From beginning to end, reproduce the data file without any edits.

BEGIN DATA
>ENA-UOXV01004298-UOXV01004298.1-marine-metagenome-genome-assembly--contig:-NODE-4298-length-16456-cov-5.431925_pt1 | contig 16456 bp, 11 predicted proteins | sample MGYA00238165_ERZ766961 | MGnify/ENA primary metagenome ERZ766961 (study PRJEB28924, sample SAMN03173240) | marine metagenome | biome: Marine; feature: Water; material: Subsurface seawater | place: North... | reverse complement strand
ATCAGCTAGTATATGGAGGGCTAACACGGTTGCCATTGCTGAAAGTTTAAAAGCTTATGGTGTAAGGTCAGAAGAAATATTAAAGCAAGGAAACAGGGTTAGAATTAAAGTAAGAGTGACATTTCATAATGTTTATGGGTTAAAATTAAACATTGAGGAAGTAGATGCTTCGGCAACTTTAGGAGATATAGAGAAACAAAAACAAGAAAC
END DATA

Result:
>ENA-UOXV01004298-UOXV01004298.1-marine-metagenome-genome-assembly--contig:-NODE-4298-length-16456-cov-5.431925_pt1 | contig 16456 bp, 11 predicted proteins | sample MGYA00238165_ERZ766961 | MGnify/ENA primary metagenome ERZ766961 (study PRJEB28924, sample SAMN03173240) | marine metagenome | biome: Marine; feature: Water; material: Subsurface seawater | place: North... | reverse complement strand
ATCAGCTAGTATATGGAGGGCTAACACGGTTGCCATTGCTGAAAGTTTAAAAGCTTATGGTGTAAGGTCAGAAGAAATATTAAAGCAAGGAAACAGGGTTAGAATTAAAGTAAGAGTGACATTTCATAATGTTTATGGGTTAAAATTAAACATTGAGGAAGTAGATGCTTCGGCAACTTTAGGAGATATAGAGAAACAAAAACAAGAAAC